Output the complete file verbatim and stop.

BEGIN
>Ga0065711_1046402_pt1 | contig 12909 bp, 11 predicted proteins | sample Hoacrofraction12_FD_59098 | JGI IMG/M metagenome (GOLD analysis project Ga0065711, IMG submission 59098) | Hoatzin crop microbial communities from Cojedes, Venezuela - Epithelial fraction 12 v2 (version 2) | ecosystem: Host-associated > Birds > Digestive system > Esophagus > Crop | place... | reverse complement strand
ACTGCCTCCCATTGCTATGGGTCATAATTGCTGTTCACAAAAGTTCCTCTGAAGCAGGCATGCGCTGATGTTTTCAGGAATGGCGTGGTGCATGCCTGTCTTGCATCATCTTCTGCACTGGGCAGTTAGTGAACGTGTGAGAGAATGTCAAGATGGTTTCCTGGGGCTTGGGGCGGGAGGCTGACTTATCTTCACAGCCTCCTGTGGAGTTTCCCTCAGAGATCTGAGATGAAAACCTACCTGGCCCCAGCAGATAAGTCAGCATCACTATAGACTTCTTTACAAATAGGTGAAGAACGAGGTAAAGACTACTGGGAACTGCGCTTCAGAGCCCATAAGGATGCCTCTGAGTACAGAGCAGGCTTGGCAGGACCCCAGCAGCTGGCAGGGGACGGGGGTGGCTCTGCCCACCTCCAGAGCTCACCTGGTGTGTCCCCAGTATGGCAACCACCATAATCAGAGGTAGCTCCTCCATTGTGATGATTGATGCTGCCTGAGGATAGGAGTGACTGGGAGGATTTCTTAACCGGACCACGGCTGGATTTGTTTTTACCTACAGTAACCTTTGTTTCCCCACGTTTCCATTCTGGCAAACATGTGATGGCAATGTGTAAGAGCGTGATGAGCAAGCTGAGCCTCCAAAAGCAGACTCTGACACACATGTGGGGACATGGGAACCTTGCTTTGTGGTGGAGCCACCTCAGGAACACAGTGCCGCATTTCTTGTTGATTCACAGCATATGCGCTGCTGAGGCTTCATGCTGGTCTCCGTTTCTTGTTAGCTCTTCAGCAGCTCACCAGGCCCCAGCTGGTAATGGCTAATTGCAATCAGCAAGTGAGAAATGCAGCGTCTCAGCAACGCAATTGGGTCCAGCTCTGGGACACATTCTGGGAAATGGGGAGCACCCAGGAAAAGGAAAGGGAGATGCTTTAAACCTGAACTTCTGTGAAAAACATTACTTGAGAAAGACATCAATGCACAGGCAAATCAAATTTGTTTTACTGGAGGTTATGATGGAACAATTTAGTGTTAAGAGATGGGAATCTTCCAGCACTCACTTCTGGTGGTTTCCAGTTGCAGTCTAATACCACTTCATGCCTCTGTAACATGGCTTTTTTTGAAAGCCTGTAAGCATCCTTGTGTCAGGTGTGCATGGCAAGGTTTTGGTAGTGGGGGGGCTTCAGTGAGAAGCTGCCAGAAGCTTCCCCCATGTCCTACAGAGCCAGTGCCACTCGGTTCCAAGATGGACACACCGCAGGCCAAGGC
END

>Ga0065711_1046402_pt1 | contig 12909 bp, 11 predicted proteins | sample Hoacrofraction12_FD_59098 | JGI IMG/M metagenome (GOLD analysis project Ga0065711, IMG submission 59098) | Hoatzin crop microbial communities from Cojedes, Venezuela - Epithelial fraction 12 v2 (version 2) | ecosystem: Host-associated > Birds > Digestive system > Esophagus > Crop | place... | reverse complement strand
ACTGCCTCCCATTGCTATGGGTCATAATTGCTGTTCACAAAAGTTCCTCTGAAGCAGGCATGCGCTGATGTTTTCAGGAATGGCGTGGTGCATGCCTGTCTTGCATCATCTTCTGCACTGGGCAGTTAGTGAACGTGTGAGAGAATGTCAAGATGGTTTCCTGGGGCTTGGGGCGGGAGGCTGACTTATCTTCACAGCCTCCTGTGGAGTTTCCCTCAGAGATCTGAGATGAAAACCTACCTGGCCCCAGCAGATAAGTCAGCATCACTATAGACTTCTTTACAAATAGGTGAAGAACGAGGTAAAGACTACTGGGAACTGCGCTTCAGAGCCCATAAGGATGCCTCTGAGTACAGAGCAGGCTTGGCAGGACCCCAGCAGCTGGCAGGGGACGGGGGTGGCTCTGCCCACCTCCAGAGCTCACCTGGTGTGTCCCCAGTATGGCAACCACCATAATCAGAGGTAGCTCCTCCATTGTGATGATTGATGCTGCCTGAGGATAGGAGTGACTGGGAGGATTTCTTAACCGGACCACGGCTGGATTTGTTTTTACCTACAGTAACCTTTGTTTCCCCACGTTTCCATTCTGGCAAACATGTGATGGCAATGTGTAAGAGCGTGATGAGCAAGCTGAGCCTCCAAAAGCAGACTCTGACACACATGTGGGGACATGGGAACCTTGCTTTGTGGTGGAGCCACCTCAGGAACACAGTGCCGCATTTCTTGTTGATTCACAGCATATGCGCTGCTGAGGCTTCATGCTGGTCTCCGTTTCTTGTTAGCTCTTCAGCAGCTCACCAGGCCCCAGCTGGTAATGGCTAATTGCAATCAGCAAGTGAGAAATGCAGCGTCTCAGCAACGCAATTGGGTCCAGCTCTGGGACACATTCTGGGAAATGGGGAGCACCCAGGAAAAGGAAAGGGAGATGCTTTAAACCTGAACTTCTGTGAAAAACATTACTTGAGAAAGACATCAATGCACAGGCAAATCAAATTTGTTTTACTGGAGGTTATGATGGAACAATTTAGTGTTAAGAGATGGGAATCTTCCAGCACTCACTTCTGGTGGTTTCCAGTTGCAGTCTAATACCACTTCATGCCTCTGTAACATGGCTTTTTTTGAAAGCCTGTAAGCATCCTTGTGTCAGGTGTGCATGGCAAGGTTTTGGTAGTGGGGGGGCTTCAGTGAGAAGCTGCCAGAAGCTTCCCCCATGTCCTACAGAGCCAGTGCCACTCGGTTCCAAGATGGACACACCGCAGGCCAAGGC